Arts education in the United States does not typically include the study of design. Students often graduate from high school without knowing what an industrial designer does or how an architect works. Career possibilities in the design disciplines are ignored and most arts programs for children here in New York City (known as a center for design professions) do not offer classes in design. The Summer Design Program was held at the Beginning with Children Charter School and introduced approximately seventy New York City public school children in Williamsburg, Brooklyn to the fields of interior design, architecture, fashion, textile, and graphic design. 

Presenter, Conferences

Jodi Kushins, Co-Presenter, Autobiographical Narratives: Teaching and Learning on the Telephone (2007). National Art Education Association, New York, NY. (Jane Catherine Shaw, puppet)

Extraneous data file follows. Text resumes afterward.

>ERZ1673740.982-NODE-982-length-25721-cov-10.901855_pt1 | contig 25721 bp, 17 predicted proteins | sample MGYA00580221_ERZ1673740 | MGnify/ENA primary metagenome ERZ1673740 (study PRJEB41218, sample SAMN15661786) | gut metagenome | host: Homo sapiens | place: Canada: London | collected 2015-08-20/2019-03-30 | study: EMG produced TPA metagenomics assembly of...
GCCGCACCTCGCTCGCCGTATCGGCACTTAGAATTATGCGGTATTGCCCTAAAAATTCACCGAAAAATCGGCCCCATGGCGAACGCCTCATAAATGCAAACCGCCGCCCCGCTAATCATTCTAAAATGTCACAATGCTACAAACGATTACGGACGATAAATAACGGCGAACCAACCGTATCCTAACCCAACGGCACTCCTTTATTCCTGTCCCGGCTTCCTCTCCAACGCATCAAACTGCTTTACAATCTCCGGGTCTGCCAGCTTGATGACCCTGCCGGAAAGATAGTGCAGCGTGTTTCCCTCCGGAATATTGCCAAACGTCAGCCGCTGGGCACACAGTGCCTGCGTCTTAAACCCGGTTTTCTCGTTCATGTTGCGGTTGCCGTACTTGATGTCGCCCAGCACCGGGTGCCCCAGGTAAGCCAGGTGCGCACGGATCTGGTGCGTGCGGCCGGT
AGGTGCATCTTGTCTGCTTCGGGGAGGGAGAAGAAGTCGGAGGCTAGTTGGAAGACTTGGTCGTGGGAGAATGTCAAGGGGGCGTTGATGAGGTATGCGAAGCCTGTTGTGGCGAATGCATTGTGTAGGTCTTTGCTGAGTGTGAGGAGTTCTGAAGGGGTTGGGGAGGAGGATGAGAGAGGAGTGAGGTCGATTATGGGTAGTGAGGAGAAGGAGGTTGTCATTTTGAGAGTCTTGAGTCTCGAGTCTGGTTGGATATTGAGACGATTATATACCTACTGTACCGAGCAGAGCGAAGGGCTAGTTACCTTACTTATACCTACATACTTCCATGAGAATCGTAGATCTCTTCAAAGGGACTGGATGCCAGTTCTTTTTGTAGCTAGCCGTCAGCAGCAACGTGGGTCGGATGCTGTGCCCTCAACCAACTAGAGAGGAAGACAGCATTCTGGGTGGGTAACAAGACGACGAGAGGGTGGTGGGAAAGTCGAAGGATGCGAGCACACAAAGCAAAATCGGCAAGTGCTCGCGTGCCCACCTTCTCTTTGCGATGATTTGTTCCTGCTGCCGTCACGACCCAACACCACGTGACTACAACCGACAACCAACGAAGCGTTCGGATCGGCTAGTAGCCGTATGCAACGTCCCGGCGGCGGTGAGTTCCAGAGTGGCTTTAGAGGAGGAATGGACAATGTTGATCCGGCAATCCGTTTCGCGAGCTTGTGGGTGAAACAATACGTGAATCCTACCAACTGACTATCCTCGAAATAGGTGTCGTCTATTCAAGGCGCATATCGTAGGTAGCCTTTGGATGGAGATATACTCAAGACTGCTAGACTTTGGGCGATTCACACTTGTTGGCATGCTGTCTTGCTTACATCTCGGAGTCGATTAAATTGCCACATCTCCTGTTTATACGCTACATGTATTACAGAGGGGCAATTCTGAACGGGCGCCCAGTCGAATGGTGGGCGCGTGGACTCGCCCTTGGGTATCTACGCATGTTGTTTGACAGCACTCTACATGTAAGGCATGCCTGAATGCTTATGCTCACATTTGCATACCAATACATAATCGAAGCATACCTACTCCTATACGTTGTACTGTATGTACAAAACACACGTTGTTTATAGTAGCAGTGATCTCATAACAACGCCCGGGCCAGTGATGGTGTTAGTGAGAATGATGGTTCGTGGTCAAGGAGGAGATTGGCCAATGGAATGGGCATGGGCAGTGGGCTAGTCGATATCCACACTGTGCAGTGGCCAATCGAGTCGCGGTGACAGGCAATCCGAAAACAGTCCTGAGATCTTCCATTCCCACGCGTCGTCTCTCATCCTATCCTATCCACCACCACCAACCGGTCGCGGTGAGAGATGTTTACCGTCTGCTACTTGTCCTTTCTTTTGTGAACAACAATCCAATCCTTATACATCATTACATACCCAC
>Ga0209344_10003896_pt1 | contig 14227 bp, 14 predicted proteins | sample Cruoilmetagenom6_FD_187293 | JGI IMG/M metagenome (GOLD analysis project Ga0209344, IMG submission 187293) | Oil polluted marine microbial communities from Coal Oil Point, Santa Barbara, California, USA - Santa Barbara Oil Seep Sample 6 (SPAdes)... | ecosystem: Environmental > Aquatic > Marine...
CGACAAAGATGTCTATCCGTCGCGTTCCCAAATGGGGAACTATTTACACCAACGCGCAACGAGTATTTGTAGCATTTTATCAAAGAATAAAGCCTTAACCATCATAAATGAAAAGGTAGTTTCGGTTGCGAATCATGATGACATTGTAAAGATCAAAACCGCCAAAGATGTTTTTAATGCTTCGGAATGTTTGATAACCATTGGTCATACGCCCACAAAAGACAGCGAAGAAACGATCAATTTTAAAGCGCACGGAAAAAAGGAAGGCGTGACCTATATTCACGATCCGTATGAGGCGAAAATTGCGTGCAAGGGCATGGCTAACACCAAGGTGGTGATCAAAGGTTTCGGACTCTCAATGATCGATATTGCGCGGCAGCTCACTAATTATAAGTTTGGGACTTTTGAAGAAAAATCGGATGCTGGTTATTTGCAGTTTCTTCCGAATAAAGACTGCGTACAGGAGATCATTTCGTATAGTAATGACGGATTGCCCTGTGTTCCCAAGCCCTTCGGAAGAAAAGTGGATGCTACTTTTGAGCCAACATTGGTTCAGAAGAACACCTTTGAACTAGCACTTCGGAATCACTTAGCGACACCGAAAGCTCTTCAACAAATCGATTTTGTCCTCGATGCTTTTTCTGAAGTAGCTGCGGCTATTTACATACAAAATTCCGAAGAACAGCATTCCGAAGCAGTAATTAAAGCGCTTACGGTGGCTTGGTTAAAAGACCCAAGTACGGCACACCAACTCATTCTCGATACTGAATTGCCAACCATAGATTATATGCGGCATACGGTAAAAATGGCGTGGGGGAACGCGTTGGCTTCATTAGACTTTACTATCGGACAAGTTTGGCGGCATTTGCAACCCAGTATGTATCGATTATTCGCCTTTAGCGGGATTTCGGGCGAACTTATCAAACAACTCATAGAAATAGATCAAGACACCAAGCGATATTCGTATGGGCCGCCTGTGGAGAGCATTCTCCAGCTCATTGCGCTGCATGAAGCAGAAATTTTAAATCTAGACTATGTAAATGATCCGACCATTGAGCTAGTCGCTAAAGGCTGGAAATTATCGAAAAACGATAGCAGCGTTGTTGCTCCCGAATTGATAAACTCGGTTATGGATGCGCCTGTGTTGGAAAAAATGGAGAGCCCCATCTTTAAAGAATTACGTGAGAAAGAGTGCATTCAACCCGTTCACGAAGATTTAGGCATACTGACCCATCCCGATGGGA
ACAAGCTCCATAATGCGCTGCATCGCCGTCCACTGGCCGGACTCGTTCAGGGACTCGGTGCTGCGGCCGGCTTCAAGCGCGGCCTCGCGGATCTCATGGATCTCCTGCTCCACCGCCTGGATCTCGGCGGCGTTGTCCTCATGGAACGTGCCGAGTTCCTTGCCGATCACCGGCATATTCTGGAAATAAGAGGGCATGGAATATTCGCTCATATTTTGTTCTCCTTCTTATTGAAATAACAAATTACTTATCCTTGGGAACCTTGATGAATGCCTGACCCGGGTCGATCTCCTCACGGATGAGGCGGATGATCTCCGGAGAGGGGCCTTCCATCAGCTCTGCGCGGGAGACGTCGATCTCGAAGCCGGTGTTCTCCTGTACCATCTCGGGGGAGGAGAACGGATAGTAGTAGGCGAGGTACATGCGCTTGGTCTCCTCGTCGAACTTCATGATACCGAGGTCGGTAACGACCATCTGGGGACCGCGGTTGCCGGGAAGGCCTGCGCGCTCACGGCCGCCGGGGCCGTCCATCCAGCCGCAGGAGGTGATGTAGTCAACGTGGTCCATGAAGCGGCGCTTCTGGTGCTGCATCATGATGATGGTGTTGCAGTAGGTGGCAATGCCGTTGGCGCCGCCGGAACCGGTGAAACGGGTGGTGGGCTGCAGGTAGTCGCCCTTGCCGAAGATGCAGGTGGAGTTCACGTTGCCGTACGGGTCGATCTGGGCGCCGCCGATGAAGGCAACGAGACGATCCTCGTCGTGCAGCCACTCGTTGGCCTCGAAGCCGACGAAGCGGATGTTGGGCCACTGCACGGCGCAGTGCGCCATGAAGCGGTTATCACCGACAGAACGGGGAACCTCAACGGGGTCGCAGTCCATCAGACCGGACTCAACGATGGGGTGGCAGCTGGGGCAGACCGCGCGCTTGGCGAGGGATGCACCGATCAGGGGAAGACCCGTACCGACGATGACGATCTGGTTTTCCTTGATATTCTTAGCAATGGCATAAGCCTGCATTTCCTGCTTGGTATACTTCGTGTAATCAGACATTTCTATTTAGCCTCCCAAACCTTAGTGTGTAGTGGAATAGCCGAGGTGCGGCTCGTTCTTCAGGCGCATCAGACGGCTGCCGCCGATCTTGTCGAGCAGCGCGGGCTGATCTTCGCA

This performance with puppets standing in for Jodi Kushins, friend and former Pratt graduate student, and myself, was presented at the 2007 NAEA conference in NYC. It centered on our long distance telephone conversations concerning our professional accomplishments and challenges as artists, teachers, and Jewish female, New Yorkers.

Curator, Exhibitions

Gayleen Aiken, Images of Experience: Untutored Older Artists. (1982). Pratt Institute

Gayleen Aiken’s few art lessons, taken when she was much younger, provided a readymade technique or schema for reproducing the many important rectangular structures in her world—the piano, organ, nickelodeon, granite quarries and shed, and old, big country houses. She used these techniques and several other “How to draw” schemas to give shape and permanence to the good, old times she remembered. 


Brian Brooks (Professor), Chalk Talk. Nancy Ross Project Space, Pratt Institute